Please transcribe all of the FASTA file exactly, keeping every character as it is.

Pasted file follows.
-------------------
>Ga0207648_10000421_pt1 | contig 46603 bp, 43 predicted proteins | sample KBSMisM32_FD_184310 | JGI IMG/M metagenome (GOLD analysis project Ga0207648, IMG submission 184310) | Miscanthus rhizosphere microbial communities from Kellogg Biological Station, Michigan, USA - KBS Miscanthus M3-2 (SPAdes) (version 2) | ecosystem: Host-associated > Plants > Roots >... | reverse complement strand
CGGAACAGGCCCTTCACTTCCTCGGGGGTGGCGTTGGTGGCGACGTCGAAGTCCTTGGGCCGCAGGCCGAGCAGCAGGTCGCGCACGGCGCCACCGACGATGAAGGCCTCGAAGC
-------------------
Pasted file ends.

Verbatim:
>Ga0207648_10000421_pt1 | contig 46603 bp, 43 predicted proteins | sample KBSMisM32_FD_184310 | JGI IMG/M metagenome (GOLD analysis project Ga0207648, IMG submission 184310) | Miscanthus rhizosphere microbial communities from Kellogg Biological Station, Michigan, USA - KBS Miscanthus M3-2 (SPAdes) (version 2) | ecosystem: Host-associated > Plants > Roots >... | reverse complement strand
CGGAACAGGCCCTTCACTTCCTCGGGGGTGGCGTTGGTGGCGACGTCGAAGTCCTTGGGCCGCAGGCCGAGCAGCAGGTCGCGCACGGCGCCACCGACGATGAAGGCCTCGAAGC